Reflection: Staircase of Complexity Breaking down the design - Section 3: Whole class discussion


I use the word 'reduce' in this lesson. I was conflicted because of the controversy over the conflict of smaller vs. equivalent. But ratios do contain this conflict and I want my students to grapple with the idea that something could be both smaller and equivalent at the same time. As the numerators and denominators change they do represent varying quantities. 2:3 represents different quantitites than 20:30. We may have 2 girls and 3 boys vs. 20 girls and 30 boys. But the relationship between the quantities remains the same: "for every 2 girls there are 3 boys". I don't want to avoid or gloss over this seemingly conflicting ideas by using less suggestive terms. I want students to confront the ideas and reconcile them.

Tell students that teachers like to use the word simplify instead of reduce and ask why that might be. It's okay to share our thinking with students and show them what's behind the curtain. Some of the decisions we make as teachers steal some of the cognitive demand from students. When we invite them to help make some of the decisions they are grappling with big ideas:

  • Which describes the ratios better? Reduce or simplify? Why?
  • What works about the term 'reduce'? What does it help to describe?
  • What might be confusing about the word 'reduce'? 
  • What works about the term 'simplify'? What might be confusing?
  • How can the ratios be both different and equivalent at the same time?

My students made several conclusions:


  • Reducing is appropriate because we are making the numbers smaller, but the word can be confusing because smaller/bigger implies different, but equivalent ratios all represent the same pattern.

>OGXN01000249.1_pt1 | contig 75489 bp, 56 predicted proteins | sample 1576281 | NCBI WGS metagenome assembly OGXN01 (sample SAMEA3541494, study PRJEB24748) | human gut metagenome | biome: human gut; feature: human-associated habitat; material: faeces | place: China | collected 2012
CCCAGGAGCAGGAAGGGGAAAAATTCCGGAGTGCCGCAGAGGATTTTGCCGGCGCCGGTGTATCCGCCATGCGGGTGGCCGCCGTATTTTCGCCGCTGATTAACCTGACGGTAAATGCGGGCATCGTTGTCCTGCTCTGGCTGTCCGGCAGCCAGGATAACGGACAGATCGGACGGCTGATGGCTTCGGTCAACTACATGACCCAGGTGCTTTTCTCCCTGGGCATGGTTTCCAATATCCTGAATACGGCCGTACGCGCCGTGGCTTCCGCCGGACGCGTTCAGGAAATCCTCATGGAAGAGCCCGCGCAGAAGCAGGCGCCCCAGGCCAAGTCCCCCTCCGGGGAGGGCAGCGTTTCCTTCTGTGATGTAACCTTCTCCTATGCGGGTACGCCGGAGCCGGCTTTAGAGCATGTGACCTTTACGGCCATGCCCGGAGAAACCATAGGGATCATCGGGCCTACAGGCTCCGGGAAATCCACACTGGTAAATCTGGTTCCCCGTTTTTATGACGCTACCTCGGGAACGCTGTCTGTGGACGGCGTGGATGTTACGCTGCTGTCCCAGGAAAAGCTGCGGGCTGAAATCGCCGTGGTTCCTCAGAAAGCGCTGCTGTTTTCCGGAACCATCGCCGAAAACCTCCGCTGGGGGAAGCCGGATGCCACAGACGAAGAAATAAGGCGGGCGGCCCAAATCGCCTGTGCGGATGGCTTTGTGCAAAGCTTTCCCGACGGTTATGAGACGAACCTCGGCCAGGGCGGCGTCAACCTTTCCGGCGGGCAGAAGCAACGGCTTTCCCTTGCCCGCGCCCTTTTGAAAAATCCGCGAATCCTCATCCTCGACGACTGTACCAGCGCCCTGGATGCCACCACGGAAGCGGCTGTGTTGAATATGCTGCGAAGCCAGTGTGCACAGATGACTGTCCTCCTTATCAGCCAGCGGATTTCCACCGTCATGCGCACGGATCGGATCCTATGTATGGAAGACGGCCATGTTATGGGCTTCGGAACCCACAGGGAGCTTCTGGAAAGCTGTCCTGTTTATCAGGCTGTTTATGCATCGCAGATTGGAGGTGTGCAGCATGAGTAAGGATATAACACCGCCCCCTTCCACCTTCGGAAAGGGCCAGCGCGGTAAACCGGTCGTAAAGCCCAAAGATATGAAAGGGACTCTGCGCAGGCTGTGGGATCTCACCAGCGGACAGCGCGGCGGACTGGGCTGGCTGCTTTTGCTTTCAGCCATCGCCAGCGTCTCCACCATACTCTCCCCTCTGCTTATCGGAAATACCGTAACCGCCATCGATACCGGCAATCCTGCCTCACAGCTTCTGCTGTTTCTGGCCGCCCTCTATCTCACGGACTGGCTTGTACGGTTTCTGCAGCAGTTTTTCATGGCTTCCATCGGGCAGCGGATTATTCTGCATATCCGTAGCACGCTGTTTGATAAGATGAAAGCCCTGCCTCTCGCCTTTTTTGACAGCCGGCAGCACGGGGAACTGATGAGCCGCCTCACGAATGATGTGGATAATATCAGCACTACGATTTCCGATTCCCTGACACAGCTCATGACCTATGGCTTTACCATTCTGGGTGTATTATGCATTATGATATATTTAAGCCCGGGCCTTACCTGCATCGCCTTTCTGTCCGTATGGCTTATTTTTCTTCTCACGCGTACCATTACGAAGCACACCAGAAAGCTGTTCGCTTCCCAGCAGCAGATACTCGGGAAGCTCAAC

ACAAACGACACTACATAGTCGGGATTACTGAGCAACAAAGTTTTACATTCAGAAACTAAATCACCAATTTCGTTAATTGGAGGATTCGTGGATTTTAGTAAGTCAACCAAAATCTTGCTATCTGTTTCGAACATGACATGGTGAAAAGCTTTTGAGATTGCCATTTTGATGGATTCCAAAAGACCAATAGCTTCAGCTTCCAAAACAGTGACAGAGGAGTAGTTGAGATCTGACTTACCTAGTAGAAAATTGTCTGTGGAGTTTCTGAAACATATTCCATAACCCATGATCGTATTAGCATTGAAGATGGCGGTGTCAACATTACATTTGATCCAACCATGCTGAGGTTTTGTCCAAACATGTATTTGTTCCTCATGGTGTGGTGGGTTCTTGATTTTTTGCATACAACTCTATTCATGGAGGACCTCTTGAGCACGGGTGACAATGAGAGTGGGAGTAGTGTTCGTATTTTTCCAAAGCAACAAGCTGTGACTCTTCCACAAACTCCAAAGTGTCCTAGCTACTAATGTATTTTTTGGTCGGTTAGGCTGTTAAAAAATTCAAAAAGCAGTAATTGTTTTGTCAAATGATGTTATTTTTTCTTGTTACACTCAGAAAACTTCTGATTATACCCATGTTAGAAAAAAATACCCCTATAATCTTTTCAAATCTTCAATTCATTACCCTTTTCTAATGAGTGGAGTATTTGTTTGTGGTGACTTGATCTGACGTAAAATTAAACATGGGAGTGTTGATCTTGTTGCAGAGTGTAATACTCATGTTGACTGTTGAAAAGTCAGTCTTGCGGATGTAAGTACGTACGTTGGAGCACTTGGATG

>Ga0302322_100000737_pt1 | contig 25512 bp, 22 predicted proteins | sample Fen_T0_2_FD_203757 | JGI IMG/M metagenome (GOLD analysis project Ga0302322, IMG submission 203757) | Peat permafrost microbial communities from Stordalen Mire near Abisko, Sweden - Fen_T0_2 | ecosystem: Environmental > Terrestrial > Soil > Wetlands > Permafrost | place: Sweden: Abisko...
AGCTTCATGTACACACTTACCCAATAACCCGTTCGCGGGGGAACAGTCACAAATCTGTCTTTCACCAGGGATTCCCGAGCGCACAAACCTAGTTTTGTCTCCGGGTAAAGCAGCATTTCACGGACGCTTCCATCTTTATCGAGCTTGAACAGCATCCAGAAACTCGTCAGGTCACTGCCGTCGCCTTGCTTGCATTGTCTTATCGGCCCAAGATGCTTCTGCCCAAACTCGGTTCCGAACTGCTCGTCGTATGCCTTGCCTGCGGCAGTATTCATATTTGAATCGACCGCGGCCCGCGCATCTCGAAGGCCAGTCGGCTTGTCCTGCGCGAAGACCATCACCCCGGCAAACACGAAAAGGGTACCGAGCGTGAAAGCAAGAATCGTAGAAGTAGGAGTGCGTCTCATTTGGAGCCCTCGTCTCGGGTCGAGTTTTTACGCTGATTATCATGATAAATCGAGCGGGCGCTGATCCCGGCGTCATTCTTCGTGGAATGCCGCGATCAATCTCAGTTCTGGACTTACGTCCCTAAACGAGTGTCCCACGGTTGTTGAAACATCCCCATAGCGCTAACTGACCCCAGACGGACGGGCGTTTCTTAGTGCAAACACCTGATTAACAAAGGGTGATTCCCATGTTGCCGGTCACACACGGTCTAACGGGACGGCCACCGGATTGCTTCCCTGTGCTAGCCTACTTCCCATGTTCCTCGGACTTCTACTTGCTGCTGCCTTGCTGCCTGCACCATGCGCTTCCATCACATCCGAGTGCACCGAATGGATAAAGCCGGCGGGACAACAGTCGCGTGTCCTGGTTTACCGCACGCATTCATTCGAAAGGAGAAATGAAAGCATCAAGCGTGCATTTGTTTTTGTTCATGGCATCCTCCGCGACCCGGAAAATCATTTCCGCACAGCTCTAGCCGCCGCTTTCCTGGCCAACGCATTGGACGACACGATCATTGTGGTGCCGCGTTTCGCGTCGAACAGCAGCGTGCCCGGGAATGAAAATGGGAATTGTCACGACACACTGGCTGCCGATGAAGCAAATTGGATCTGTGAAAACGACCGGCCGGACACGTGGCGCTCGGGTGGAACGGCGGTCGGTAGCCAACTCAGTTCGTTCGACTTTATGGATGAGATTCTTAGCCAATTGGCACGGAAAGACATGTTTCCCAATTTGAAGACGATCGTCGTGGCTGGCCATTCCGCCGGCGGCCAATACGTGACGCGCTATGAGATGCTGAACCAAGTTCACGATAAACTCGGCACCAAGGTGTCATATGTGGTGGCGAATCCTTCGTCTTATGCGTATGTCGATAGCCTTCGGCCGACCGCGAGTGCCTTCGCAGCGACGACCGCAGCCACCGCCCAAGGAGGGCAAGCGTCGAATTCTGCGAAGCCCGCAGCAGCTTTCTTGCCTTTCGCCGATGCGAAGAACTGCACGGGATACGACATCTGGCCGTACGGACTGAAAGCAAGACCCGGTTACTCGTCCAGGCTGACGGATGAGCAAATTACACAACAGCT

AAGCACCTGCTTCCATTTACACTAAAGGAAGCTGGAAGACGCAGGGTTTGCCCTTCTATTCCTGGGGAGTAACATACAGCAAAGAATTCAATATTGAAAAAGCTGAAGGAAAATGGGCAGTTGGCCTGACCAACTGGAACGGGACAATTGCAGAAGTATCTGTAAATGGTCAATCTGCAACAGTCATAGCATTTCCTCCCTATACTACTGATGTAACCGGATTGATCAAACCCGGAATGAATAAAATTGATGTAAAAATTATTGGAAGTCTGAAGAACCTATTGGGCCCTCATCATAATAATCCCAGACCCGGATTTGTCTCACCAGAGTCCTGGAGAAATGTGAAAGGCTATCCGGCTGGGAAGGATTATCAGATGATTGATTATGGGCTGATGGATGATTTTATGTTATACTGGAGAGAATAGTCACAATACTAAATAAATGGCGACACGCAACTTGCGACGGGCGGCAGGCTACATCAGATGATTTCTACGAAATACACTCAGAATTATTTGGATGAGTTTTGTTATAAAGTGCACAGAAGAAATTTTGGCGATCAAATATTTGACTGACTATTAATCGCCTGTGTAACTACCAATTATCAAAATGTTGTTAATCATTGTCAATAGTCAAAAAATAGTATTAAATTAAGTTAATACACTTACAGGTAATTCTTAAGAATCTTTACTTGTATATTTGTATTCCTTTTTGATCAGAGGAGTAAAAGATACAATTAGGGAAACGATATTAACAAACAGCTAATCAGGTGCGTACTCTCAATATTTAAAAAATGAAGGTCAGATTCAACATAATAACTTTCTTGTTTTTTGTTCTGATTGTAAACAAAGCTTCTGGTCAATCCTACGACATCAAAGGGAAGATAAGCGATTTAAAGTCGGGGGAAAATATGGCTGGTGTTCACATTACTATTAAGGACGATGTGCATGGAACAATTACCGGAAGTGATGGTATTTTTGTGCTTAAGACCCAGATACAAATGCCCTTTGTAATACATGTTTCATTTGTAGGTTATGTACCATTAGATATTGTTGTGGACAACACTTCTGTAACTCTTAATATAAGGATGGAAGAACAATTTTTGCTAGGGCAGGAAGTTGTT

• Simpler is appropriate because the numbers are easier to work with when they are smaller, but the word can be confusing because it means easy and we don't think about making math easy and it leaves out the idea that the numbers are made smaller which my students thought was important.
  • Ratios can be different and the same because its like a stamp that is used over and over again, so its the same pattern repeated multiple times and built back up from the smallest Building block. Here is the idea of multiplicative thinking!

I also struggled with whether or not to connect the points on the graph. I chose to connect them here to emphasize the equivalence by laying one line directly over another. However, in another class a student suggested that the next step was to connect the dots and I decided to address the issue. I asked students to refer to the tile context and asked what the dots represented, what the line would represent, and if the line would truly represent the tile design. Something surprising happened when a dissagreement that I hadn't anticipated ocurred:

  • Some of my students concluded that we should not connect the dots because we can only 'break down' the design so far; connecting the dots would say that we could break the simplest ratio even farther.
  • Other students thought about fractional pieces and concluded that in real life we might break down a ratio of 1 black tile:2 white tiles into half a black tile: 1 white tile and that connecting the dots might be appropriate.

I decided that inviting my students into the teacher's decision making process is a valuable way to surface cognitive conflict that uncovers the complexity in the content. It is very engaging for my students to be invited into the secret world of the teacher's mind and gives them a strong sense of agency at the same time.

  Staircase of Complexity: 'Reduce' or 'simplify'? To connect or not to connect?
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Breaking down the design

Unit 5: Writing and comparing ratios
Lesson 3 of 14

Objective: SWBAT express and explain a model for simplifying ratios.

Big Idea: Reproducing the same pattern repeatedly results in a constant ratio.

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1 teacher likes this lesson
Math, modeling, Number Sense and Operations, cooperative learning activity, ratio, simplifying ratio, scaling, ratios, pattern, student ownership, cognitive demand
  49 minutes
simplifying ratios
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